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Autopsy Detects Poison in Remains of Italian Nobleman

Monday, January 12, 2015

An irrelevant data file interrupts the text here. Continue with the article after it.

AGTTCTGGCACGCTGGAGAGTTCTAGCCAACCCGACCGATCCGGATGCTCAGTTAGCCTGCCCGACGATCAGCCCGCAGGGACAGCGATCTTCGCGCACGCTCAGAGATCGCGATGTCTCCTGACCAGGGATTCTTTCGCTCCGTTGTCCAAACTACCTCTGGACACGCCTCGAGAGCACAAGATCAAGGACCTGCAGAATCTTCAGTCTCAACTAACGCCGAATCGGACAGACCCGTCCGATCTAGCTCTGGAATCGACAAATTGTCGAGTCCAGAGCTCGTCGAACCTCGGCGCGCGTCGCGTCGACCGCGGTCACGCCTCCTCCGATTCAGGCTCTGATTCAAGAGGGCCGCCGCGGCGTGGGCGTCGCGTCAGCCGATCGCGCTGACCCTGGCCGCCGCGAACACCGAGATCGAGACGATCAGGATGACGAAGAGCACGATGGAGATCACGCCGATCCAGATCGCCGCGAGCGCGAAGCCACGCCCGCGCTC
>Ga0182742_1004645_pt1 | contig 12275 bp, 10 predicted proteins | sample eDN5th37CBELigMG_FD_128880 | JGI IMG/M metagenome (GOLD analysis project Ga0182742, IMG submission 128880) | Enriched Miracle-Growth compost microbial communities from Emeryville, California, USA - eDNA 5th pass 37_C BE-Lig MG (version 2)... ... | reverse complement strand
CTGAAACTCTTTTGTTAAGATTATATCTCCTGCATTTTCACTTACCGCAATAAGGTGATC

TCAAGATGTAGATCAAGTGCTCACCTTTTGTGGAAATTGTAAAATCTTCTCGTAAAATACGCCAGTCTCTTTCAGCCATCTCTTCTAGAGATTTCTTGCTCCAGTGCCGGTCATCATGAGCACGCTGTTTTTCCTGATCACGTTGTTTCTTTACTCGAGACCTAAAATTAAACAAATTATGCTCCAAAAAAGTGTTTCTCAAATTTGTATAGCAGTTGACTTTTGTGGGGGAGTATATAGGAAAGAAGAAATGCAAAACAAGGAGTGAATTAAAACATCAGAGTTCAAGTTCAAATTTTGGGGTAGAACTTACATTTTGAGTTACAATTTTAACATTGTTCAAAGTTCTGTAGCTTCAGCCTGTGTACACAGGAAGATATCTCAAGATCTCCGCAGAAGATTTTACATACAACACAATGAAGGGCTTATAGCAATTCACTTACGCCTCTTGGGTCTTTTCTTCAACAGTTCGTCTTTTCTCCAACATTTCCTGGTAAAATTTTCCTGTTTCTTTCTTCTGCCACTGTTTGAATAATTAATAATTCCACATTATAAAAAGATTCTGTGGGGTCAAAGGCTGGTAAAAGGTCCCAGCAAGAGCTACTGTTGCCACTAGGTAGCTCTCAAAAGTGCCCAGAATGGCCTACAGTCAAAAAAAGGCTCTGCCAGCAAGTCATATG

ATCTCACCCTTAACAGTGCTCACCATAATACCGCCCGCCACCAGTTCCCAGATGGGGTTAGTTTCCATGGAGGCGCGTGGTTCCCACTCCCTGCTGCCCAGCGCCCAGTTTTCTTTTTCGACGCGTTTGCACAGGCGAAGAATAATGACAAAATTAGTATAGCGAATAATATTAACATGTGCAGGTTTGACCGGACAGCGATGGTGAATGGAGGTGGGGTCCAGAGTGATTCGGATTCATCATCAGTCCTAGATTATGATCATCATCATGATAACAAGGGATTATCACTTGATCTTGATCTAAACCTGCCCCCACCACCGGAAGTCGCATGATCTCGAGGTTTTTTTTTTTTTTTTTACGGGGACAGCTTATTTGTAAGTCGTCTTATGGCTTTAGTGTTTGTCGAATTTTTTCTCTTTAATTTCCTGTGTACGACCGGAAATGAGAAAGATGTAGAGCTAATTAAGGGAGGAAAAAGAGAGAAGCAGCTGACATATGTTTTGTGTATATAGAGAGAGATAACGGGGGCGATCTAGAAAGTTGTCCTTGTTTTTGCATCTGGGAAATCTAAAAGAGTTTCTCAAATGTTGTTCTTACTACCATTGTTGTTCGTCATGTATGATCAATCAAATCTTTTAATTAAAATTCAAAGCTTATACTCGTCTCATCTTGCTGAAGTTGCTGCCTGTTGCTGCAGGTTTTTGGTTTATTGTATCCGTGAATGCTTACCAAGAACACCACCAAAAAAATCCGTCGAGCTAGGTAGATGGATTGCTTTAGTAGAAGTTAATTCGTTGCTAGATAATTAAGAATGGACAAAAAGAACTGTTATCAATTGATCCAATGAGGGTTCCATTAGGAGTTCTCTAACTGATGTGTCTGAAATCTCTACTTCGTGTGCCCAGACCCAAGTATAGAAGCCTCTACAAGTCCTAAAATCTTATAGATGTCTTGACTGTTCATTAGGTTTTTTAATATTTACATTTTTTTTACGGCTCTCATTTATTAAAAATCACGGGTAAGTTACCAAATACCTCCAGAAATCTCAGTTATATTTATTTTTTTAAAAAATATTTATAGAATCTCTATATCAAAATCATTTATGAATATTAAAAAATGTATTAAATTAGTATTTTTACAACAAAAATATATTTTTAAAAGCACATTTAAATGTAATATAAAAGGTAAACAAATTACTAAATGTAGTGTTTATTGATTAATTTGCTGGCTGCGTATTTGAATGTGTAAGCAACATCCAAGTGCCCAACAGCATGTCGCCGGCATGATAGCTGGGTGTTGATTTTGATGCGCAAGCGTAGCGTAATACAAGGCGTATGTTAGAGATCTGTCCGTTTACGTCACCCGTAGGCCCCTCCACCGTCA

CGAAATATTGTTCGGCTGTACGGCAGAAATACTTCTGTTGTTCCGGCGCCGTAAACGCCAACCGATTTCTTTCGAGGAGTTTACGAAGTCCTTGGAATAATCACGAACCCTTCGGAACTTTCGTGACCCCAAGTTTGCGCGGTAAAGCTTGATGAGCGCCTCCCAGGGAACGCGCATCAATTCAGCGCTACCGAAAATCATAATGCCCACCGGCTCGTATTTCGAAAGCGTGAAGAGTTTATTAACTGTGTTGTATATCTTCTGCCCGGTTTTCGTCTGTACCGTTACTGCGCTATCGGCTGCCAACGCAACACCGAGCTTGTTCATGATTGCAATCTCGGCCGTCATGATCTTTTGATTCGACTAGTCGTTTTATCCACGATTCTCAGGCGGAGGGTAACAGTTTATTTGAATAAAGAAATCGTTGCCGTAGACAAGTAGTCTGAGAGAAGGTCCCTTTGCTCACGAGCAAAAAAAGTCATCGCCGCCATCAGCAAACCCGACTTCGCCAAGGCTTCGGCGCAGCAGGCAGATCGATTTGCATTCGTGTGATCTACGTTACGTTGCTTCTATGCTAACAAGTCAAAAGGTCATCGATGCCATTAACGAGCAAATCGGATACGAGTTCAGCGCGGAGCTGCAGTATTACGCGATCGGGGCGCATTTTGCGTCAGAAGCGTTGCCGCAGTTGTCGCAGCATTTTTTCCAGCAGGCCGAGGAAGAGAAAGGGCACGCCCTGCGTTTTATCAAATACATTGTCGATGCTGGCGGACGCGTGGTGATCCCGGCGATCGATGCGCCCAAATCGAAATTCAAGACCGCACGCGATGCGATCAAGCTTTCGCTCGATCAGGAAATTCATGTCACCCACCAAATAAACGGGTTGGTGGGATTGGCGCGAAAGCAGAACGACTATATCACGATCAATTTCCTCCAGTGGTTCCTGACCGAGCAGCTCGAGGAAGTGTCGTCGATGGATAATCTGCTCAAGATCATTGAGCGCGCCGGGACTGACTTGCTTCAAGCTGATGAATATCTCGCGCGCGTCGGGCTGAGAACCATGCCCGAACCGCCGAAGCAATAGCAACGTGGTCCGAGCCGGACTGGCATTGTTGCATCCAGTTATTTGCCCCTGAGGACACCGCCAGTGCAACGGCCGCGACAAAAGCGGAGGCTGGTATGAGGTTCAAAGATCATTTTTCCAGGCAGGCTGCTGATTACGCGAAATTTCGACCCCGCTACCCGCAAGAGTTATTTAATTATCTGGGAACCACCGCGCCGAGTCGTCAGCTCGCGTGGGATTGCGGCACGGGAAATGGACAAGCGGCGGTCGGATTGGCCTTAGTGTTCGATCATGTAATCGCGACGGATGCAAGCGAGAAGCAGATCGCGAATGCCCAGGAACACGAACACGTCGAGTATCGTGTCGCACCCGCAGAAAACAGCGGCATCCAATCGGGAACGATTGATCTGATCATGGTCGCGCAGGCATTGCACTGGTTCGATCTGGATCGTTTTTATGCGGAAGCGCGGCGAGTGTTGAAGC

Italy-Cangrande-Poison-SolvedVERONA, ITALY—Traces of poison were detected in the remains of Cangrande della Scala of Verona, who ruled Verona and had conquered Vicenza, Padua, and Treviso at the time of his death in 1329. Historical sources suggest that Cangrande became ill after drinking from a polluted spring, although there were rumors at the time that he’d been murdered. Gino Fornaciari of the University of Pisa and his team found that in addition to signs of arthritis and a mild form of black lung and emphysema, Cangrande had foxglove pollen in his rectum, and toxic concentrations of digoxin and digitoxin, molecules from foxglove plants, in his liver and feces samples. “He became sick with vomit and diarrhea just a few days after winning control over the city of Treviso,” Fornaciari told Discovery News. Chamomile and black mulberry were also found in Cangrande’s system, which may have been administered with the deadly plant. And although it is possible that Cangrande’s death was accidental, Fornaciari and his colleagues wrote in the Journal of Archaeological Science that he may have been killed by his rivals from the Republic of Venice or the Ducate of Milan, or perhaps even by his nephew and successor. To read more about Fornaciari's work, see "Medici Mystery."

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